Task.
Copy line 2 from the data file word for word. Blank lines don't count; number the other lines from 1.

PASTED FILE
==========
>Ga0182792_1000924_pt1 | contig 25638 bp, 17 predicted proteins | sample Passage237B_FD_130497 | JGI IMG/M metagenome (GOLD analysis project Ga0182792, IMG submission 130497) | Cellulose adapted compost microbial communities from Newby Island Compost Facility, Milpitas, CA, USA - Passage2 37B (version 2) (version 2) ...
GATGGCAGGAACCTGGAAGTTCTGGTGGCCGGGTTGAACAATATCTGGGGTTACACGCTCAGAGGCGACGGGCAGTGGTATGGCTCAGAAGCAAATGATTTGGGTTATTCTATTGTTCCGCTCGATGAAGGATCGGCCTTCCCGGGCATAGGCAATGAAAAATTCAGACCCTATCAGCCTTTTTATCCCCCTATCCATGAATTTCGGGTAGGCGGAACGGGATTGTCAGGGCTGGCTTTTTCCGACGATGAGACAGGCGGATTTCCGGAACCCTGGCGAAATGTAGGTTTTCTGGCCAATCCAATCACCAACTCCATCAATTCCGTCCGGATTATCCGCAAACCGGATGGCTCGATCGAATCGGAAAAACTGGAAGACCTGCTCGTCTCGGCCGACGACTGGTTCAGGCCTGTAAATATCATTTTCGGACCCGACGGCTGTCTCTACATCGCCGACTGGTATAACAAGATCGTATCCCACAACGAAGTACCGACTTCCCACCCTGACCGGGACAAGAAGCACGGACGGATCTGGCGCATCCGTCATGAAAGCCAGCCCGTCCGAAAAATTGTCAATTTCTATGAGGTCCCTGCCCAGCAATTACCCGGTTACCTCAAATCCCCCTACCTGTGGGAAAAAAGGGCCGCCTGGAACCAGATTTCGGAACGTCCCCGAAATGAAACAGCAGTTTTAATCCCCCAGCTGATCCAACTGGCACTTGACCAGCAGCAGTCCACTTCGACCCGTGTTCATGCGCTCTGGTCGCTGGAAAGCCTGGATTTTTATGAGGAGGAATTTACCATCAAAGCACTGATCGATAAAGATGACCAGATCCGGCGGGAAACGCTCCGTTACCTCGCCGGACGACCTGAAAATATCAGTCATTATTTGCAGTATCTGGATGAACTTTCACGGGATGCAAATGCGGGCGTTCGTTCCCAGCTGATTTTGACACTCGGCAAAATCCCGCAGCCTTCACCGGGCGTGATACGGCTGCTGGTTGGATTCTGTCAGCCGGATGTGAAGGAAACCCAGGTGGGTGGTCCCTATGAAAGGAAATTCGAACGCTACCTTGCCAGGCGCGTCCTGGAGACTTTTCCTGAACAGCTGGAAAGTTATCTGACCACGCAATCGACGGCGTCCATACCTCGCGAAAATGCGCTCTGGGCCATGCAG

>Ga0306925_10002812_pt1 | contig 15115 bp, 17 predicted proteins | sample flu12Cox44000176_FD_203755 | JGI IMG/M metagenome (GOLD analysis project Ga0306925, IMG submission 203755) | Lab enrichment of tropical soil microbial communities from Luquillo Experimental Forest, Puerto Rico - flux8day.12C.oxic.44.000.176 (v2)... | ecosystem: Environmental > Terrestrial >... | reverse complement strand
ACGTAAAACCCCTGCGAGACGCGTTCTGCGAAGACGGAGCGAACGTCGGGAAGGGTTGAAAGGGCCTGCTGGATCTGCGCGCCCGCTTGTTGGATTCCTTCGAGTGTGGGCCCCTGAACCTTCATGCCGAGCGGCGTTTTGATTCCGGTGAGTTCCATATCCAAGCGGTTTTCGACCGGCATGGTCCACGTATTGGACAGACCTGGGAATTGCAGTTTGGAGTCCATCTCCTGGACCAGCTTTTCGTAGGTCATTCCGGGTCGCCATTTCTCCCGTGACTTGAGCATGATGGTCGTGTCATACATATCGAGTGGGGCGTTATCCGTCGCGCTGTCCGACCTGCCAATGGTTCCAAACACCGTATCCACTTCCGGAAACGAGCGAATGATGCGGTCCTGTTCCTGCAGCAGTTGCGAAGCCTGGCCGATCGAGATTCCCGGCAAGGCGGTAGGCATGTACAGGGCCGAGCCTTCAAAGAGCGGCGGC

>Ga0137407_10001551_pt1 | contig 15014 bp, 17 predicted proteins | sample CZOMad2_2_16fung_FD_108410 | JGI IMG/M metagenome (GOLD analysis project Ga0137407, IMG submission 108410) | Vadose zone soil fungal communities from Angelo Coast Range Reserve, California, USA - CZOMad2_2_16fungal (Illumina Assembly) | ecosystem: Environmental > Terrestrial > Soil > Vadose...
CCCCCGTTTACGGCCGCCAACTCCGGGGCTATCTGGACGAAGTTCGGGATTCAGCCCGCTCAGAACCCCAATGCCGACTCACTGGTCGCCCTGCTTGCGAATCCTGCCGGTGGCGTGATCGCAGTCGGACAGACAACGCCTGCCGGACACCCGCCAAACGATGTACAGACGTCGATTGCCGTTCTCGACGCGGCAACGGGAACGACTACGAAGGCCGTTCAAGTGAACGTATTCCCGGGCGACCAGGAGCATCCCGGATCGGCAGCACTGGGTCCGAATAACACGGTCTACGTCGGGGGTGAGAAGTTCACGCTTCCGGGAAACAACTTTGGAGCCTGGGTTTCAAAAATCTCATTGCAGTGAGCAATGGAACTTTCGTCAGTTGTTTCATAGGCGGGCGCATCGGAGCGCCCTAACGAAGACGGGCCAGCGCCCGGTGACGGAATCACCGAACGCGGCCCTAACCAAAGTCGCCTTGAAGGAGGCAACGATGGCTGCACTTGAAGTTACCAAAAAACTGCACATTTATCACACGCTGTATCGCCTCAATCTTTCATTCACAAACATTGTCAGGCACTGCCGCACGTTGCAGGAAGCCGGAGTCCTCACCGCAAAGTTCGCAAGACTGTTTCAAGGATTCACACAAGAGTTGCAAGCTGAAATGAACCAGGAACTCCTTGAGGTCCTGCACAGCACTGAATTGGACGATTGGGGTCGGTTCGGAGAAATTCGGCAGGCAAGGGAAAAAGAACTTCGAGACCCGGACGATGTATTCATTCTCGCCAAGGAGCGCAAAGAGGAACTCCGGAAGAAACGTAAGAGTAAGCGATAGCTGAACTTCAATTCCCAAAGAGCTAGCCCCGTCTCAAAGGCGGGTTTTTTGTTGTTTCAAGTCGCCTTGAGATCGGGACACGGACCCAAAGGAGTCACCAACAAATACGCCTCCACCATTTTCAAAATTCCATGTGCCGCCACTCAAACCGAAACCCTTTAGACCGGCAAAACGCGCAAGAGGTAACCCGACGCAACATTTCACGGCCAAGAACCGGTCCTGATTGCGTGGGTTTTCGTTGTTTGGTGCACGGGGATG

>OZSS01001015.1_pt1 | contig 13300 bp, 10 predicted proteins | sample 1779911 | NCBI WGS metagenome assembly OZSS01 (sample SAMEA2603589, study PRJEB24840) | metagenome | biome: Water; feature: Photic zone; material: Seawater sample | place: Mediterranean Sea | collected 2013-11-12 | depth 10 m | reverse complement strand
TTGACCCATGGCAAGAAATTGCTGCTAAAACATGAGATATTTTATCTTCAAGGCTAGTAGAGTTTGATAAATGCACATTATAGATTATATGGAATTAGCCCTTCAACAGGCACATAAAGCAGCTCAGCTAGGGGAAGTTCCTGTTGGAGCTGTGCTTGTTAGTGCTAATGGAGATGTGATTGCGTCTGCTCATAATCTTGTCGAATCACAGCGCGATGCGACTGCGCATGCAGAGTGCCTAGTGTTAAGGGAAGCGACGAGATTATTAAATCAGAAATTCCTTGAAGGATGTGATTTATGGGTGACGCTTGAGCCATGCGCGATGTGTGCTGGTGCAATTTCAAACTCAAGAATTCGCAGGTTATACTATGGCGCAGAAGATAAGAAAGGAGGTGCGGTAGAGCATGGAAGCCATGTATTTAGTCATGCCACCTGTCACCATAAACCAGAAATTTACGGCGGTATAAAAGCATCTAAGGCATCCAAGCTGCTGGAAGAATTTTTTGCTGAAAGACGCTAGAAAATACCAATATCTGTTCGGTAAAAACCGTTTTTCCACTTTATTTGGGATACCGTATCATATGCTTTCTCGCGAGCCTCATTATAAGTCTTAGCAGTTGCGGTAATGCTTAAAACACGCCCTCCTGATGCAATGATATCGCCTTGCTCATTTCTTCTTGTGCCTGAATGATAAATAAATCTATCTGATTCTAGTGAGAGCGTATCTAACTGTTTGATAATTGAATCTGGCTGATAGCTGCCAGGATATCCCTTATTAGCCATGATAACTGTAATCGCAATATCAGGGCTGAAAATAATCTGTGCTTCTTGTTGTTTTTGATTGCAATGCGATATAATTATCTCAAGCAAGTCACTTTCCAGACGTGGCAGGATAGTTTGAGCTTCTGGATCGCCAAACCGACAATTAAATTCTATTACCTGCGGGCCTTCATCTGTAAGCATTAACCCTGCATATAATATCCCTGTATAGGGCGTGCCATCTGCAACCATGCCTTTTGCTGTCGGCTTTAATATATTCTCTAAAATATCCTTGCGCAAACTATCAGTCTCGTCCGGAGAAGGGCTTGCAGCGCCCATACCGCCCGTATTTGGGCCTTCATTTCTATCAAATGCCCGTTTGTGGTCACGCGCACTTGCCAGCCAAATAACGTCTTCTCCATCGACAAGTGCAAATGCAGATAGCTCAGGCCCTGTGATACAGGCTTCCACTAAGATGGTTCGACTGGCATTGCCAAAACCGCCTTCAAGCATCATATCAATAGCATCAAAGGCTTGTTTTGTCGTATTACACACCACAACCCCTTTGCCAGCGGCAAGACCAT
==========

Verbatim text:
GATGGCAGGAACCTGGAAGTTCTGGTGGCCGGGTTGAACAATATCTGGGGTTACACGCTCAGAGGCGACGGGCAGTGGTATGGCTCAGAAGCAAATGATTTGGGTTATTCTATTGTTCCGCTCGATGAAGGATCGGCCTTCCCGGGCATAGGCAATGAAAAATTCAGACCCTATCAGCCTTTTTATCCCCCTATCCATGAATTTCGGGTAGGCGGAACGGGATTGTCAGGGCTGGCTTTTTCCGACGATGAGACAGGCGGATTTCCGGAACCCTGGCGAAATGTAGGTTTTCTGGCCAATCCAATCACCAACTCCATCAATTCCGTCCGGATTATCCGCAAACCGGATGGCTCGATCGAATCGGAAAAACTGGAAGACCTGCTCGTCTCGGCCGACGACTGGTTCAGGCCTGTAAATATCATTTTCGGACCCGACGGCTGTCTCTACATCGCCGACTGGTATAACAAGATCGTATCCCACAACGAAGTACCGACTTCCCACCCTGACCGGGACAAGAAGCACGGACGGATCTGGCGCATCCGTCATGAAAGCCAGCCCGTCCGAAAAATTGTCAATTTCTATGAGGTCCCTGCCCAGCAATTACCCGGTTACCTCAAATCCCCCTACCTGTGGGAAAAAAGGGCCGCCTGGAACCAGATTTCGGAACGTCCCCGAAATGAAACAGCAGTTTTAATCCCCCAGCTGATCCAACTGGCACTTGACCAGCAGCAGTCCACTTCGACCCGTGTTCATGCGCTCTGGTCGCTGGAAAGCCTGGATTTTTATGAGGAGGAATTTACCATCAAAGCACTGATCGATAAAGATGACCAGATCCGGCGGGAAACGCTCCGTTACCTCGCCGGACGACCTGAAAATATCAGTCATTATTTGCAGTATCTGGATGAACTTTCACGGGATGCAAATGCGGGCGTTCGTTCCCAGCTGATTTTGACACTCGGCAAAATCCCGCAGCCTTCACCGGGCGTGATACGGCTGCTGGTTGGATTCTGTCAGCCGGATGTGAAGGAAACCCAGGTGGGTGGTCCCTATGAAAGGAAATTCGAACGCTACCTTGCCAGGCGCGTCCTGGAGACTTTTCCTGAACAGCTGGAAAGTTATCTGACCACGCAATCGACGGCGTCCATACCTCGCGAAAATGCGCTCTGGGCCATGCAG